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Community-Based Workers: A Practitioner-Researcher’s Agenda

By Angela M. Contreras


Community workers are those who provide direct or indirect services to or for the benefit of members of vulnerable communities. Some are paid, some are unpaid. Some are full-time employees, others are part-timers. Some occupy permanent positions, others are short-term contract employees. Some are men, most are women. I also consider necessary to add that community workers are situated at the frontlines of Canada’s efforts to meet its goals for social and economic development.

In my Ph.D. research, I am examining the learning needs and resources of community-based workers, which is a broad community of practice I have been part of for two decades.  In this article, I will briefly share my reflections on the descriptive terms knowledge brokering and bridging, found during my preliminary review of contemporary literature and theoretical concepts on the community work practitioners in Canada.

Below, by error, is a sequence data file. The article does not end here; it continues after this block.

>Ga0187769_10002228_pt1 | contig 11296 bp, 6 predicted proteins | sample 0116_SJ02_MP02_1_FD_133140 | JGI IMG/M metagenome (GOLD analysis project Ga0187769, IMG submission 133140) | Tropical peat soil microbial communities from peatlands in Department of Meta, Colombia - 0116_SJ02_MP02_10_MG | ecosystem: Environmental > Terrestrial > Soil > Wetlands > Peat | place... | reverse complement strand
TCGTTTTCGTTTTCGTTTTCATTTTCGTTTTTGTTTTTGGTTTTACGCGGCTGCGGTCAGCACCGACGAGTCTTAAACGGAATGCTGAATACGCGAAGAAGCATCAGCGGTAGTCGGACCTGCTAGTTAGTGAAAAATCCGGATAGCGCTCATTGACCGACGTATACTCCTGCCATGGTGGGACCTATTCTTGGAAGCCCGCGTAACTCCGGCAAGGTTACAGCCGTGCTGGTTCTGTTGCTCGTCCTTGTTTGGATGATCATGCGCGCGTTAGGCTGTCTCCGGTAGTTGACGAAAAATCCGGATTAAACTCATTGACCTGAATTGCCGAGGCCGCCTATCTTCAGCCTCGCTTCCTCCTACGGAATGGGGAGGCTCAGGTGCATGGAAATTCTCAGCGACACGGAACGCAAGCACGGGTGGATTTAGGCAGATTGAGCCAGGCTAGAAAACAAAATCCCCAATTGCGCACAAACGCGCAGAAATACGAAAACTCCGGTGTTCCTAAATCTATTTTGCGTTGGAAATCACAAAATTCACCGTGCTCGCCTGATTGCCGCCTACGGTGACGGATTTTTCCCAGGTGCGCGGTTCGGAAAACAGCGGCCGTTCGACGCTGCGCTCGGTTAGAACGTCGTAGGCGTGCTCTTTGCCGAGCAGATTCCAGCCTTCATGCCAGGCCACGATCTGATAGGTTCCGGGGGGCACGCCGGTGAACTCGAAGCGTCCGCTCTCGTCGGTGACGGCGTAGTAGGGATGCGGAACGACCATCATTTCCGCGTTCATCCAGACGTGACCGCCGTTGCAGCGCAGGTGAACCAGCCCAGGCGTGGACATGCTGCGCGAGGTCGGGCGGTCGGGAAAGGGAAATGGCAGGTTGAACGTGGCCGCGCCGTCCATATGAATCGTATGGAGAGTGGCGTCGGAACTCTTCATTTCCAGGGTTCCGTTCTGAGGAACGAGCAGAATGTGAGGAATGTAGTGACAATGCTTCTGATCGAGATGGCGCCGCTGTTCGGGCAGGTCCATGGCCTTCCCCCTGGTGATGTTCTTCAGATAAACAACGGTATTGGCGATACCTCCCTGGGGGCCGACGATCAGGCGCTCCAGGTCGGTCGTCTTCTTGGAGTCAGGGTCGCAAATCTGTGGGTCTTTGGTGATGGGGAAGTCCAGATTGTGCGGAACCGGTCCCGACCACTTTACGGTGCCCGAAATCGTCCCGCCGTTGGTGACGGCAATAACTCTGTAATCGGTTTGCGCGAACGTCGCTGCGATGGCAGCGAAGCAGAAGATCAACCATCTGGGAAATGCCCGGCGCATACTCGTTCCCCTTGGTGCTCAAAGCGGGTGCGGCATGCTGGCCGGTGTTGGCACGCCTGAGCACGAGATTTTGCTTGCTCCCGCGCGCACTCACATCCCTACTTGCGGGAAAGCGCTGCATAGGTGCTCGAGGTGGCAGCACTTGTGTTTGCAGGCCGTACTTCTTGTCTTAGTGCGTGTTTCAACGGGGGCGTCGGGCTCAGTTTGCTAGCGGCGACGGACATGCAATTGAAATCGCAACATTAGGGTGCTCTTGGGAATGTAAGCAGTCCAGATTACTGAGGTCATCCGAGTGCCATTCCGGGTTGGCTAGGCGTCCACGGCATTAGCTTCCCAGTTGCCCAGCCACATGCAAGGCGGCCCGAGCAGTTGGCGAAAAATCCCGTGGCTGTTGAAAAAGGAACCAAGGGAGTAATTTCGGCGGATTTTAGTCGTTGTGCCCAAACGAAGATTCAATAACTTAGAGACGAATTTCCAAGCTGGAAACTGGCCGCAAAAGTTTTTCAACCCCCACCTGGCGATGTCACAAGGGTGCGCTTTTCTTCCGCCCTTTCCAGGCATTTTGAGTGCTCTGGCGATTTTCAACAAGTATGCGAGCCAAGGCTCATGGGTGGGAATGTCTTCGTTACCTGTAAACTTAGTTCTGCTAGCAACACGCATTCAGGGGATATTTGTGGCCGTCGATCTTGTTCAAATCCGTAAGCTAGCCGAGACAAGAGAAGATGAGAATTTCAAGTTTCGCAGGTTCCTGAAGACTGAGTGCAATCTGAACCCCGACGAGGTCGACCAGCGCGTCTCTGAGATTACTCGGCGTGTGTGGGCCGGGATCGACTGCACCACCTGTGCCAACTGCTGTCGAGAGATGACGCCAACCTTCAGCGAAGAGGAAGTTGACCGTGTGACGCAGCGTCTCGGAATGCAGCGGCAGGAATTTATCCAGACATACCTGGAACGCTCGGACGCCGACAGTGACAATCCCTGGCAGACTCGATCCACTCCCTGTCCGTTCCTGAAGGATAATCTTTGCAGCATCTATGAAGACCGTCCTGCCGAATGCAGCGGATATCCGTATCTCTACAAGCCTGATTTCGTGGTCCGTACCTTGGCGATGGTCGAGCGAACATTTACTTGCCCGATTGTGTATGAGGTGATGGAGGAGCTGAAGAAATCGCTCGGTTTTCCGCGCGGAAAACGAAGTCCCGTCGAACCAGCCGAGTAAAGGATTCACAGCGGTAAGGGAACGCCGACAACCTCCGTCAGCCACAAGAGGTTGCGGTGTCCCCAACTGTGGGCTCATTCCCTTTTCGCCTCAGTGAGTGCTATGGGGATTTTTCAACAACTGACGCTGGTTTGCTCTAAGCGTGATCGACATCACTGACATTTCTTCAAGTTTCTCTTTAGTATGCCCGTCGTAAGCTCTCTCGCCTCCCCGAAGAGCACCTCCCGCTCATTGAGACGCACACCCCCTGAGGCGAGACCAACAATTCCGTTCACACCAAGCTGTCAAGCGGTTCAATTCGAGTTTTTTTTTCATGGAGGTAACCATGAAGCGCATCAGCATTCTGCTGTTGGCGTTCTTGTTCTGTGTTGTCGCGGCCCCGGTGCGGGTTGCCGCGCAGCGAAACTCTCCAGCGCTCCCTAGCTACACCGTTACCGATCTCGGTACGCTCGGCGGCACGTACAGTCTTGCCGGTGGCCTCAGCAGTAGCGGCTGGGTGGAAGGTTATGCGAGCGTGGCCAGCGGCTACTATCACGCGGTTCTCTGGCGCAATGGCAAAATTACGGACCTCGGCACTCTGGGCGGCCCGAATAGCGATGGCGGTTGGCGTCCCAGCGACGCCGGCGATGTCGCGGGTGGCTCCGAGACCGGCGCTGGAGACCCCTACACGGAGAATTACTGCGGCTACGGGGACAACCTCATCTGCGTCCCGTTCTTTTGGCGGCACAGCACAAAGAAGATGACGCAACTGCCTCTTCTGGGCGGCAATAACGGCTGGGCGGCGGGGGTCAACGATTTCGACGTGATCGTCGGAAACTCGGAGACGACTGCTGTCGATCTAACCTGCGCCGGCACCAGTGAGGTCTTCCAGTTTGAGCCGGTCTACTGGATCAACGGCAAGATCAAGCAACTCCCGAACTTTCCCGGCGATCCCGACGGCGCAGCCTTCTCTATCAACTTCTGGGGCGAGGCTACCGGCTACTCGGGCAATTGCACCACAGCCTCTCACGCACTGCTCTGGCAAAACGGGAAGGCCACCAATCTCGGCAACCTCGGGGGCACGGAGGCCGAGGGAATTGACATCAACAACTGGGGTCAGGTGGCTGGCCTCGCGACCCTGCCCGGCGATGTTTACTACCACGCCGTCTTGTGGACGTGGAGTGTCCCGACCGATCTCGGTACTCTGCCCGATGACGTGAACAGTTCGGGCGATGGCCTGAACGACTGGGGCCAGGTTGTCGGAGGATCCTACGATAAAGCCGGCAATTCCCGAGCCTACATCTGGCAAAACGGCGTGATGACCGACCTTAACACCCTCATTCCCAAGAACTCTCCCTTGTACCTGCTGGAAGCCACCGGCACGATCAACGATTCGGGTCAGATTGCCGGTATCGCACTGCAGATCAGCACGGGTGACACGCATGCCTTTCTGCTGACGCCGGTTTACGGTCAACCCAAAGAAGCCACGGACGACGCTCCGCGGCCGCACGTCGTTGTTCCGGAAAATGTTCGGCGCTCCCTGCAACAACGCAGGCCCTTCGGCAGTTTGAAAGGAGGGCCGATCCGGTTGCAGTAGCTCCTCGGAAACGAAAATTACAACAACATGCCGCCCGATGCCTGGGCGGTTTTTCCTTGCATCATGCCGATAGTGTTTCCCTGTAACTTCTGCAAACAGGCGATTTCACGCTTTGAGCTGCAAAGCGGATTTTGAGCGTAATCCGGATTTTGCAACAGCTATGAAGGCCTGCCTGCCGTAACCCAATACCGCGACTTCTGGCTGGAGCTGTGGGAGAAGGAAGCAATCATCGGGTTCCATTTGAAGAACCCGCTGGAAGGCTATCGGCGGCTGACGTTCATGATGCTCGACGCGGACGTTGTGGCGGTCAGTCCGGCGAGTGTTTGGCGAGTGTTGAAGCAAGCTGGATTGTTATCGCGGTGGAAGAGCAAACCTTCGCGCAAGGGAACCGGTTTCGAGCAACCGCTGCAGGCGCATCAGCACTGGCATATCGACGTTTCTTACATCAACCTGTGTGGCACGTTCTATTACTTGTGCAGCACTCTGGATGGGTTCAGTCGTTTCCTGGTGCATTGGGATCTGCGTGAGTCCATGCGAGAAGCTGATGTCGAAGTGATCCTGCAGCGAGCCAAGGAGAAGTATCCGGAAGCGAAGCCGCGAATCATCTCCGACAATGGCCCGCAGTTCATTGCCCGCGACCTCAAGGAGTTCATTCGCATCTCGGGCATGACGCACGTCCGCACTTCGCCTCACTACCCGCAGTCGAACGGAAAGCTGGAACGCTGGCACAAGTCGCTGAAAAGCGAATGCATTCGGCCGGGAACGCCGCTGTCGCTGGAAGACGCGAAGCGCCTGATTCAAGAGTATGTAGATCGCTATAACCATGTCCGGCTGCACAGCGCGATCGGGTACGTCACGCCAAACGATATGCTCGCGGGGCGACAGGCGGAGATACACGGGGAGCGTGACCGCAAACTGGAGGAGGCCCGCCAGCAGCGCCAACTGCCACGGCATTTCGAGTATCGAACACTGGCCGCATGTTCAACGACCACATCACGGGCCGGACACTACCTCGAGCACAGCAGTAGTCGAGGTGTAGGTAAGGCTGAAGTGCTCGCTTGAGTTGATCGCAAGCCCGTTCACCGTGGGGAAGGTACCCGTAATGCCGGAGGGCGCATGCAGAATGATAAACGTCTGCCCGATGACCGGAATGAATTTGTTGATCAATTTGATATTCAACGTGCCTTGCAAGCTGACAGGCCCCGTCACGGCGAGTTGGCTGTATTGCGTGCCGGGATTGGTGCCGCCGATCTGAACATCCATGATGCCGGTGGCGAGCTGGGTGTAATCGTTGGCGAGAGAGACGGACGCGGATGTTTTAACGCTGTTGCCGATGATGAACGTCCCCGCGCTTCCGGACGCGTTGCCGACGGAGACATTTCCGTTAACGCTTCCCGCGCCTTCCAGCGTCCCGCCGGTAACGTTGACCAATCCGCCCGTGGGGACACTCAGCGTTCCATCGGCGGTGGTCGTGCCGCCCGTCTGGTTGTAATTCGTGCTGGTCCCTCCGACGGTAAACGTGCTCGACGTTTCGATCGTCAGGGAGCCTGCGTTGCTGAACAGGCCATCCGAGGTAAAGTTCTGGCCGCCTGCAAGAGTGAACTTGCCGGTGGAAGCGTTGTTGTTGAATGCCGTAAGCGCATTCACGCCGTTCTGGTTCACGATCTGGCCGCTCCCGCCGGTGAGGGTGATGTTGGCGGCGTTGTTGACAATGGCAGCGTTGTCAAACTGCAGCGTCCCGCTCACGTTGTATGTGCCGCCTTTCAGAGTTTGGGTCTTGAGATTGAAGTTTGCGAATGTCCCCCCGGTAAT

One of the first things I noticed at the earlier stages of my study is the lack of consensus on what constitutes the ideal skill-set of a frontline worker. Conceptual diversity is expected given frontline workers serve diverse communities, each with unique and multiple needs; the range of industries in which the career of community workers exist is also wide and diverse. However, one concept particularly resonating with my research is that where community-based workers, employed by social purpose organizations, particularly those funded by the state, act? as “knowledge brokers”. The concept of knowledge brokering is widely used in healthcare sciences to describe a community-based approach to facilitate the transfer and exchange of knowledge regarding health-oriented information between people from vulnerable communities, the scientific community, and the public health system (Graham and Logan, 2004; Conklin et al., 2013). For my research, I found the “scientific” orientation of the concept of knowledge brokering needing to be tackled from a critical educational cultural perspective, where I could explore the diversity of knowledge production and exchange, as well as the training and educational needs and resources of community workers.  Furthermore., a critical perspective on knowledge brokering is advantageous to? position these workers as active agents on the production and reproduction of knowledge and the implementation of public policies and programs for social development.